While many African agribusinesses are keen to expand their operations into other countries on the continent, they reportedly remain wary of doing so.
The recently released 2017/2018 PwC (PricewaterhouseCoopers) Africa Agribusiness Insights survey found that CEOs and owners of such agribusinesses reported “inefficient and bureaucratic governments, as well as corruption, crime and theft” as the most significant deterrents to expanding their operations on the continent.
“Inadequate infrastructure and political instability are further concerns. Africa possesses unrivalled [agribusiness] opportunities if policymakers can remove some of these challenges,” said a PwC statement on the results of the survey.
Representatives of the Southern African integrated poultry production company, Astral Foods (Astral), expressed similar sentiments.
“When we are looking at investment opportunities in other African countries, we first look at what risk there is, such as political risk and macroeconomic factors. A poultry business like ours had added risk because it needs access to raw materials, and it needs to make sizeable investments in infrastructure,” explained Gary Arnold, managing director of Astral’s agriculture division.
“Risk versus reward is a constant consideration for us,” he added.
Daan Ferreira, Astral’s CFO, said that the company also looked at the strengths and weaknesses of the currencies of African countries that held potential for investment because these also had an impact on the company’s profitability.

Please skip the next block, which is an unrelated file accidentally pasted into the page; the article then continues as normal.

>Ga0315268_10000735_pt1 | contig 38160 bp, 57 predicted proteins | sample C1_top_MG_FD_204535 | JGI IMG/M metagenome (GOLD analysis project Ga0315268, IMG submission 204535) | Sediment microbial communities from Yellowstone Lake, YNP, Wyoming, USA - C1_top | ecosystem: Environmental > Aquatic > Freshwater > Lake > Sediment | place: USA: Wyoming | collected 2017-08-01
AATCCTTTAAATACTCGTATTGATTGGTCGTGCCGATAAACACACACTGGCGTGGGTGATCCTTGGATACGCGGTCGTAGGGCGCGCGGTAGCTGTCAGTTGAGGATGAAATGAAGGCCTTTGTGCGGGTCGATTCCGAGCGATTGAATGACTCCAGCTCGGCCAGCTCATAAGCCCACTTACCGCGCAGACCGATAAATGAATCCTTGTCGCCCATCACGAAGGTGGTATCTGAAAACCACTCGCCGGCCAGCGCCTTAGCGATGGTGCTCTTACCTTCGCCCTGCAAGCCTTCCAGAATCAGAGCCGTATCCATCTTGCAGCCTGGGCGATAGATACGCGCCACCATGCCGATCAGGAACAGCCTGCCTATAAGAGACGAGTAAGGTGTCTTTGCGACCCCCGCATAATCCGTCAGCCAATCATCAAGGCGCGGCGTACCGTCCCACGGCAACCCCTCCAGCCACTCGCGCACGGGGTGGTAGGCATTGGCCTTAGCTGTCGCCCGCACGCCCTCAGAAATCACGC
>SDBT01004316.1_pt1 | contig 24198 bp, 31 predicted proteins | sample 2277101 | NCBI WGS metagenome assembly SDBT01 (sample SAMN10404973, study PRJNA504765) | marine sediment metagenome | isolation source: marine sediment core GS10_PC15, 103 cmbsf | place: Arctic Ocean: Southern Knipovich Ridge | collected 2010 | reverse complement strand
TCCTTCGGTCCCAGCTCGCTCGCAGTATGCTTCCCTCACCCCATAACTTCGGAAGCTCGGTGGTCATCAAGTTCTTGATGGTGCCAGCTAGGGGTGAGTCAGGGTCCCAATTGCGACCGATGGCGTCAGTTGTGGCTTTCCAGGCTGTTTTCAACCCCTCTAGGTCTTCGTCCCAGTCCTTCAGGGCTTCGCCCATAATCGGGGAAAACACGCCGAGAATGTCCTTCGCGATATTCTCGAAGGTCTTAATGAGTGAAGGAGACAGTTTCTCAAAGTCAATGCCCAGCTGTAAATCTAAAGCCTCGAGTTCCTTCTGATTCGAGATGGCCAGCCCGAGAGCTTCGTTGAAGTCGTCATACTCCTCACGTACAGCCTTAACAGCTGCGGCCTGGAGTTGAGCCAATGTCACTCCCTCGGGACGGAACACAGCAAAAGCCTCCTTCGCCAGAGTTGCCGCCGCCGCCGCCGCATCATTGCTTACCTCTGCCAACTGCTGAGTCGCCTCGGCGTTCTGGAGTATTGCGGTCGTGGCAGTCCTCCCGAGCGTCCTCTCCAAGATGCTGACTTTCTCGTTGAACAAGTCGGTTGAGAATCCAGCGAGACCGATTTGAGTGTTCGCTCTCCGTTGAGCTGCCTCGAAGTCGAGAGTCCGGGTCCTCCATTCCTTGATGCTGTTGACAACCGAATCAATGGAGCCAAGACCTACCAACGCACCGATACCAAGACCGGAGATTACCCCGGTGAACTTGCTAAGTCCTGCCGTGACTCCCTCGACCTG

PwC’s survey said that, based on interviews with heads of agribusinesses across Africa, the top five countries currently favoured for potential investment were Angola, Botswana, Ethiopia, Malawi, and Namibia.
The survey also found that despite the concerns highlighted by African agribusinesses, the sector was confident for its growth prospects in the short to medium terms.
“Most [African agribusiness] CEOs expect revenue growth in the next 12 months to be between 6% and 10%, with a significant number of CEOs expecting an optimistic 20%+ growth rate in the short to medium terms. This response is more bullish from the one received a year ago, but [is] certainly underpinned by the necessary level of caution,” PwC’s statement said.
Frans Weilbach, leader of PwC Africa Agribusiness Industry, said that the main reasons for this expected growth was “better penetration of existing markets on the African continent”.
“[African agribusiness] CEOs are looking for diversification within their current commodity value chain before moving into new commodities,” he said.
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